Singapore tightens laws ahead of APEC summit
Recession-hit Singapore takes hard line on protests
SINGAPORE (AFP) — Singapore is tightening its rules on outdoor protests as the city state prepares to host its largest international summit amid its worst recession yet, analysts say.
The Ministry of Home Affairs tabled a proposed law in parliament Monday to strengthen police powers against illegal protests and other acts of civil disobedience.
Singapore became the first Asian country to fall into recession in the current global crisis, and the government projects that the economy will contract by up to five percent this year, the worst performance since independence in 1965.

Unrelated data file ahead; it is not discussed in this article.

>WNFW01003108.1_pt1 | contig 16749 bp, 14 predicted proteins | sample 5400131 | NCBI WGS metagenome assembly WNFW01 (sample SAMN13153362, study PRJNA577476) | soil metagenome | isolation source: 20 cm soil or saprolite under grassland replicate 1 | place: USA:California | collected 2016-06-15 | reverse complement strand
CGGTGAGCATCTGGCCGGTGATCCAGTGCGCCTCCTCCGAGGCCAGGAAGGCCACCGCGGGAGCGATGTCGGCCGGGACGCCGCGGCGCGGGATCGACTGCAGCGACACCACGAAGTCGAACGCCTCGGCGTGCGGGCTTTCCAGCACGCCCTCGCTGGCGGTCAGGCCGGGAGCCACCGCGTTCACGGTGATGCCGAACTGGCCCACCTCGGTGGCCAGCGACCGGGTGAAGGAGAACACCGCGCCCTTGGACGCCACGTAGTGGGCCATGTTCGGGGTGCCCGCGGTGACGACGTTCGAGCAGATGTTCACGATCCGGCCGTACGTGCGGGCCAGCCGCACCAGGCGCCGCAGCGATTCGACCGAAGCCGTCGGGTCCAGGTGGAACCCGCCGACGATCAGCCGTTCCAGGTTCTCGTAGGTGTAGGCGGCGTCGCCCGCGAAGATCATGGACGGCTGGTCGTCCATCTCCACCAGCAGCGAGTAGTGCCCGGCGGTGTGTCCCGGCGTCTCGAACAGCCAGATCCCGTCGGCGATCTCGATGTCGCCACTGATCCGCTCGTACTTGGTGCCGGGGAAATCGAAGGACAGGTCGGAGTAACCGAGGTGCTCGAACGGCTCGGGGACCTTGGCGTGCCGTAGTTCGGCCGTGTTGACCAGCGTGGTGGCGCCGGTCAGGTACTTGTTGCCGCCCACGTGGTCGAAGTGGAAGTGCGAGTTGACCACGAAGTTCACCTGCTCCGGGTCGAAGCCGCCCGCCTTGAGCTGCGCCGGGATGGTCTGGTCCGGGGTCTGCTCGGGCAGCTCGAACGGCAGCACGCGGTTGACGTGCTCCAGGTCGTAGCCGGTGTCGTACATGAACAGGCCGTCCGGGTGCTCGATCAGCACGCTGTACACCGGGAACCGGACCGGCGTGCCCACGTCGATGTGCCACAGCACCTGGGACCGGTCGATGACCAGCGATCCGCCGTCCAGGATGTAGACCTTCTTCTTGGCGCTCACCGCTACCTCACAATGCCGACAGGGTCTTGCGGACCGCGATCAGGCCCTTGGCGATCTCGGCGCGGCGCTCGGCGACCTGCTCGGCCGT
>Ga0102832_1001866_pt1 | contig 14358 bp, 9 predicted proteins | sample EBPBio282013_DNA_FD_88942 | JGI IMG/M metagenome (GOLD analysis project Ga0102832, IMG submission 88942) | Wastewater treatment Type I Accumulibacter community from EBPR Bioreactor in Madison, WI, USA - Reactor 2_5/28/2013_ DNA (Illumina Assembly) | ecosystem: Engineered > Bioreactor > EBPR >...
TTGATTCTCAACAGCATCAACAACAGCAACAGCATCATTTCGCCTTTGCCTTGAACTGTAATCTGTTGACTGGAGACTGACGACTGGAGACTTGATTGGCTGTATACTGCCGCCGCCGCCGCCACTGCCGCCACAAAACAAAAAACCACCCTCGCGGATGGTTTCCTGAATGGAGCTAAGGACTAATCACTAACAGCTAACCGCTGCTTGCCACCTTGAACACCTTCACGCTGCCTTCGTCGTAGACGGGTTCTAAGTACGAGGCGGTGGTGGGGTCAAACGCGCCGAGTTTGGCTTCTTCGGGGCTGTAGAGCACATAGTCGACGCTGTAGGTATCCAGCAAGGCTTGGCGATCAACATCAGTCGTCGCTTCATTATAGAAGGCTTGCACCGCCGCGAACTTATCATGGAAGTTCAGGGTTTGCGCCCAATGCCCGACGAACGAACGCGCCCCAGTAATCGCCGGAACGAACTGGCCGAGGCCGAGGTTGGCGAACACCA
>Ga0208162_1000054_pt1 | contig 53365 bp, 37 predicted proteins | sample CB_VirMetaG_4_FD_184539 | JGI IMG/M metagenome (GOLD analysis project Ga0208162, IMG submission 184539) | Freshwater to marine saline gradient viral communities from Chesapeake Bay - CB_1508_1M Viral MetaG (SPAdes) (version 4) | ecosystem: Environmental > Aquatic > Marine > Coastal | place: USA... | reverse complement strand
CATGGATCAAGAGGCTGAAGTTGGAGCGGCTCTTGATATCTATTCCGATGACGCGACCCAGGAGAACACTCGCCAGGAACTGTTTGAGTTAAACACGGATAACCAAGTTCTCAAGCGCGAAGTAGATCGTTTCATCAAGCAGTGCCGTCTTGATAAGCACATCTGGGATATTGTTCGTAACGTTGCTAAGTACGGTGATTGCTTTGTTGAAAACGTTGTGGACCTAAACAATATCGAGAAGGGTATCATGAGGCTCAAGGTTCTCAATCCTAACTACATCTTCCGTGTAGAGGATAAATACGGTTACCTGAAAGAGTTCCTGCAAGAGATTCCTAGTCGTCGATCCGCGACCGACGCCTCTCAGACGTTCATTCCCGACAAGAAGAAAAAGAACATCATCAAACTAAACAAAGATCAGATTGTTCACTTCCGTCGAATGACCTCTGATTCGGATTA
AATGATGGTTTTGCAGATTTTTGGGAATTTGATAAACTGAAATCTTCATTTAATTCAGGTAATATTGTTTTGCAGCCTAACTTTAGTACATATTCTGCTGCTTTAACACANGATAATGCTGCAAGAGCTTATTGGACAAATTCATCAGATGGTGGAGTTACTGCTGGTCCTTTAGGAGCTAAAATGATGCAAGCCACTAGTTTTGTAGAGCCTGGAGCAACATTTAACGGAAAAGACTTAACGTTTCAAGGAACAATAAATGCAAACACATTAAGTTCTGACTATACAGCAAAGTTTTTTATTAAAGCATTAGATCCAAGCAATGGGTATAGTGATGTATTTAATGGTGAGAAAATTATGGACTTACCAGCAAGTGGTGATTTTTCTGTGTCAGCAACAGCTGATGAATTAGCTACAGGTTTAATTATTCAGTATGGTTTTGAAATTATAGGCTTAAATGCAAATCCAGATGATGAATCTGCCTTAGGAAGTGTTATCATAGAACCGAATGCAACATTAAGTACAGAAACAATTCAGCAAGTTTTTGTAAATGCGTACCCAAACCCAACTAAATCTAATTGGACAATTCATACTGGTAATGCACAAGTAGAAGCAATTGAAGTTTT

The authorities are preparing for any eventuality “in case the social friction boils over as a result of the economic crisis into demonstrations,” veteran political commentator Seah Chiang Nee told AFP.
Singapore looks to tighten laws ahead of the summit. Now, despite what some may think, large-scale demonstrations usually arise as a consequence of bread-and-butter issues, rather than political and human rights. The street demonstrations in Burma back in 2007 started when the ruling military junta removed fuel subsidies in the wake of a global spike in the price of oil. People in some districts saw the price of fuel jump as high as 500% after that. Only after that trigger point did it develop into a various protests calling for an apology from the Burmese generals for beating up Burmese monks and democracy.
But as the article has noted, we’re unlikely to see large-scale demonstrations on the streets of Singapore. We never know when that day might come.